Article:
query('INSERT INTO order_head (id, customer_no, delivery_date, processed)
       VALUES(%d, '12345', %r, False)" % (next_id, token))
    rowcount = query('SELECT COUNT(*) FROM order_head WHERE id = %d' % next_id)
    if rowcount > 1:
       # the race condition has hit - remove our entry and retry
        query('DELETE FROM order_head WHERE delivery_date = %r' % token)
        time.sleep(random.randint()/100.0)
        insert_order()
    else:
        query('INSERT INTO orderline (orderid | item_no | quantity)
               VALUES(%d, '10105', 80)" % next_id)
        query('INSERT INTO orderline (orderid | item_no | quantity)
               VALUES(%d, '14600', 12)" % next_id)
        # fix up the header
        query('UPDATE order_head SET delivery_date='2001-01-01',
               processed=False WHERE delivery_date=%r' % token)

While this code is much more complex than the original, it can guarantee that no race conditions occur as long as token is unique.

3 comments on “Reliable Software Design

  1. janl
    2008-10-16 at 00:07 #

    Nice runthrough of how to avoid race conditions on data stores. Using a UUID is the exact same thing CouchDB does btw.

    What people often don’t see is that auto_increment serves two purposes: unique identification _and_ ordering. If you only need one of these properties, you may want to use something else (timestamps & UUIDs e.g.).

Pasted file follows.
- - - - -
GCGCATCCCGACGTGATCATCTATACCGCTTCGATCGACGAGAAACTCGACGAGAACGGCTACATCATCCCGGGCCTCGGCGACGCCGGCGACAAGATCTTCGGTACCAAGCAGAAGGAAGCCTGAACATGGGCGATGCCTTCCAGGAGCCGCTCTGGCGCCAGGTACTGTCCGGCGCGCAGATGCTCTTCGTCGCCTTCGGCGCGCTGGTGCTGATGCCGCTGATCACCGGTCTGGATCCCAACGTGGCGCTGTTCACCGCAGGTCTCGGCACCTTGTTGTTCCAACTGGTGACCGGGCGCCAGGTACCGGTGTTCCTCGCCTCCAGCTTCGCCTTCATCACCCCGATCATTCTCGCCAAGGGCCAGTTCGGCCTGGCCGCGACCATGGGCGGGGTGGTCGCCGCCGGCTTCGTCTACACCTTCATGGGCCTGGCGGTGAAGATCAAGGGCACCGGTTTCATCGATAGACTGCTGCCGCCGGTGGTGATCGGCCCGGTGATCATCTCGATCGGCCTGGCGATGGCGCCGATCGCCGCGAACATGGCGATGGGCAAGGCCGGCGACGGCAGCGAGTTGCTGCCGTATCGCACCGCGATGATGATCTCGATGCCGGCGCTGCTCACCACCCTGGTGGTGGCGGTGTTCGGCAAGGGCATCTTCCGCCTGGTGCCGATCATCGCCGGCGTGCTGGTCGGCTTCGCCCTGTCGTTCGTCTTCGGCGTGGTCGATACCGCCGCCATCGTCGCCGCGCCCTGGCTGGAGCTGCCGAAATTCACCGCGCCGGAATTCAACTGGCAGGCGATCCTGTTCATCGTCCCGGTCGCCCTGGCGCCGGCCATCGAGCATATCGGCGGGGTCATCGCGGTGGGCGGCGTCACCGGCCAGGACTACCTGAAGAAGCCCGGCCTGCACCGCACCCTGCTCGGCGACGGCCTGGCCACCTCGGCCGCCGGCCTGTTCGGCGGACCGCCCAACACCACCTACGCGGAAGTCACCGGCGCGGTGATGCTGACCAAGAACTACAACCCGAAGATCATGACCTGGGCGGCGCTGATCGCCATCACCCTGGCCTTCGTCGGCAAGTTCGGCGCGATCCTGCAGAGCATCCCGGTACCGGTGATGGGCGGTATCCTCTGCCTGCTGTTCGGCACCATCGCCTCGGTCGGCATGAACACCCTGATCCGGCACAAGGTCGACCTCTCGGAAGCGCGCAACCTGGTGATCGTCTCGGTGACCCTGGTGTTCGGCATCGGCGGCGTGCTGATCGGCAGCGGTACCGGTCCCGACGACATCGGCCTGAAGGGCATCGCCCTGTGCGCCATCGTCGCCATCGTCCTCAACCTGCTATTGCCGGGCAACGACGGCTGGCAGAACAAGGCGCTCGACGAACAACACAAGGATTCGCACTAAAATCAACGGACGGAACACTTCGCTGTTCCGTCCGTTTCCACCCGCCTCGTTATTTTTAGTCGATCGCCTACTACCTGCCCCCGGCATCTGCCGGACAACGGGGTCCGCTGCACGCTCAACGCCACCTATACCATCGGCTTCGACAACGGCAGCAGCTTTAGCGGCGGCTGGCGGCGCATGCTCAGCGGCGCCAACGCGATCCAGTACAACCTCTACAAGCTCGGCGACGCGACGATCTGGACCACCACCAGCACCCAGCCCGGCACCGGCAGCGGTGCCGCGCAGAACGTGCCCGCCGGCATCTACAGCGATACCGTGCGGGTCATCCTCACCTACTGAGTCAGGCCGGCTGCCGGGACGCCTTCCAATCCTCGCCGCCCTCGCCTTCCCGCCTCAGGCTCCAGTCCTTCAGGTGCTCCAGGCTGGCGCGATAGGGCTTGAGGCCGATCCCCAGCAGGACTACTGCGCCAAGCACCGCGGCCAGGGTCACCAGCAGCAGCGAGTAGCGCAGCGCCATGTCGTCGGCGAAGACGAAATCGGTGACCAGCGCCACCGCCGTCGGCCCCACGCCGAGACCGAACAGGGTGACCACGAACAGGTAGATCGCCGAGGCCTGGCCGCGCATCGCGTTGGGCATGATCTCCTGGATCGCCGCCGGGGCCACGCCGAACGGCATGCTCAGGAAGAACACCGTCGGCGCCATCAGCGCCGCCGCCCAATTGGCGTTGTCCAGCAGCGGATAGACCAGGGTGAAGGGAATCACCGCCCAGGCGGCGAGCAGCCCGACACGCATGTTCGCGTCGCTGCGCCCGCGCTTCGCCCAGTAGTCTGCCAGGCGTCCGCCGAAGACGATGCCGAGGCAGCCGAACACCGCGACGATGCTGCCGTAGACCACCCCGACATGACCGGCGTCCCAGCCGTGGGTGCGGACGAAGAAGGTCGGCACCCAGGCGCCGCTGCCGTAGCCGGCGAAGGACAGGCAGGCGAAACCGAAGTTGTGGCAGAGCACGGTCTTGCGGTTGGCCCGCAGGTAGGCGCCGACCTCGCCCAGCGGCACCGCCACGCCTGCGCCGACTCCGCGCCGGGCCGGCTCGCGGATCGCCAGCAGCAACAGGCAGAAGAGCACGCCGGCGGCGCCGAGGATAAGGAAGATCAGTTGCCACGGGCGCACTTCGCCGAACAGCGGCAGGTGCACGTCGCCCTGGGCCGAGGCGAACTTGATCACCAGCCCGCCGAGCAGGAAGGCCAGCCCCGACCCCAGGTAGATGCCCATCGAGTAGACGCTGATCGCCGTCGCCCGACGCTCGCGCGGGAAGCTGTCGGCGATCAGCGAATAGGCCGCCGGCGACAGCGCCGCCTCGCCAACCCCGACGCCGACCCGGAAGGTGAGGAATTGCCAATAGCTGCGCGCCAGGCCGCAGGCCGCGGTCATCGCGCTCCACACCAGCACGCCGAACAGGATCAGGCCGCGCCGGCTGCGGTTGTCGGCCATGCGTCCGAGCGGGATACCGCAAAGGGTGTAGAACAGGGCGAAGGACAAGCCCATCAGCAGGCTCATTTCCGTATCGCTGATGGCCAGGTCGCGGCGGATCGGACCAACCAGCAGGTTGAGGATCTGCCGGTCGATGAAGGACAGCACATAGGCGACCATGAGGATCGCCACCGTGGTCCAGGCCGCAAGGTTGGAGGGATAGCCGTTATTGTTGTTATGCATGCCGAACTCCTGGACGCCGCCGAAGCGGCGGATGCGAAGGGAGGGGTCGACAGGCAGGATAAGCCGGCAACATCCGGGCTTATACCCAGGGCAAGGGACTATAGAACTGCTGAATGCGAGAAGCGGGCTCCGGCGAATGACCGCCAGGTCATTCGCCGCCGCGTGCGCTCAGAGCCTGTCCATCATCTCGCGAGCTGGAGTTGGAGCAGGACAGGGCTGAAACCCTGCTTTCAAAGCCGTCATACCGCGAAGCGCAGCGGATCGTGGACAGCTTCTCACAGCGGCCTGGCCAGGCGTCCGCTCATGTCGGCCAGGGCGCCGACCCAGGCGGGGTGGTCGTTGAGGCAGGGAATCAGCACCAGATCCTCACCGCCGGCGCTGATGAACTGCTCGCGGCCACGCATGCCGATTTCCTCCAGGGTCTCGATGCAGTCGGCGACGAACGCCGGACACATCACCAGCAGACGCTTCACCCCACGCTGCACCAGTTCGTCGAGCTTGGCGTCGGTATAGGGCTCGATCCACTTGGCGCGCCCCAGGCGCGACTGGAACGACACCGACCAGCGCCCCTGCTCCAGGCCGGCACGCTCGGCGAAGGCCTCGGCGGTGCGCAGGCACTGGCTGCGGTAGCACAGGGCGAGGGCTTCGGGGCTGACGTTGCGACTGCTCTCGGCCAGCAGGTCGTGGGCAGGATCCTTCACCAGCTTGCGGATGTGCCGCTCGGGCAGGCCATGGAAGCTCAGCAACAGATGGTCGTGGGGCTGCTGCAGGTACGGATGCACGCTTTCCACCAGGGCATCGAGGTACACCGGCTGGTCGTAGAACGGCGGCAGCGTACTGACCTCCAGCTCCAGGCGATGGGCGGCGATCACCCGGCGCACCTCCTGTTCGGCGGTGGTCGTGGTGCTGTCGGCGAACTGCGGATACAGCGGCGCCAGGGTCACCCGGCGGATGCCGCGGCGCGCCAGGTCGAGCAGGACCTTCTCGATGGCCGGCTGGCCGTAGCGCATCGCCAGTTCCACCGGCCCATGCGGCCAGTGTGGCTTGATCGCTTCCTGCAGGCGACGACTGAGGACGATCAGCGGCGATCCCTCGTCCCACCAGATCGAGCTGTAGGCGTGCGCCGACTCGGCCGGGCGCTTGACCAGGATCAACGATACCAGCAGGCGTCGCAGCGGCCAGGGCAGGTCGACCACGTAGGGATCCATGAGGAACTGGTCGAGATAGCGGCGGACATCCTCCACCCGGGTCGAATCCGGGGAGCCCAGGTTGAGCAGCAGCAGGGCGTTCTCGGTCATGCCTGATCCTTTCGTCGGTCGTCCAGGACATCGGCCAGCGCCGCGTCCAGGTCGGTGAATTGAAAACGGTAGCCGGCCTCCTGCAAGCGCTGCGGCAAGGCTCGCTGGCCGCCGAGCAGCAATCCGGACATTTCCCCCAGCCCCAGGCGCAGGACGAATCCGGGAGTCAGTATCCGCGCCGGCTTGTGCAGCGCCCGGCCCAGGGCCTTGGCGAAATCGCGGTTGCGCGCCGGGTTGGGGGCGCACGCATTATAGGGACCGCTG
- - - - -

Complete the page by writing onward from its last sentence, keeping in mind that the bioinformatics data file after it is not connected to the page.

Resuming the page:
Cheers
    Jan

    This comment was originally posted on 20080918T08:36:48

  2. Jason Watkins
    2008-11-11 at 04:16 #

    A general approach would be to maintain a locks table using Lamport’s bakery.

  3. mdornseif
    2008-11-15 at 09:07 #

    Unfortunately for that all parts must cooperate – but the legacy ERP system doesn’t.

    For the uninitiated: The bakery is described at http://tinyurl.com/6blw49#.

Kommentar verfassen

Trage deine Daten unten ein oder klicke ein Icon um dich einzuloggen:

WordPress.com-Logo

Du kommentierst mit Deinem WordPress.com-Konto. Abmelden / Ändern )

Twitter-Bild

Du kommentierst mit Deinem Twitter-Konto. Abmelden / Ändern )

Facebook-Foto

Du kommentierst mit Deinem Facebook-Konto. Abmelden / Ändern )

Google+ Foto

Du kommentierst mit Deinem Google+-Konto. Abmelden / Ändern )

Verbinde mit %s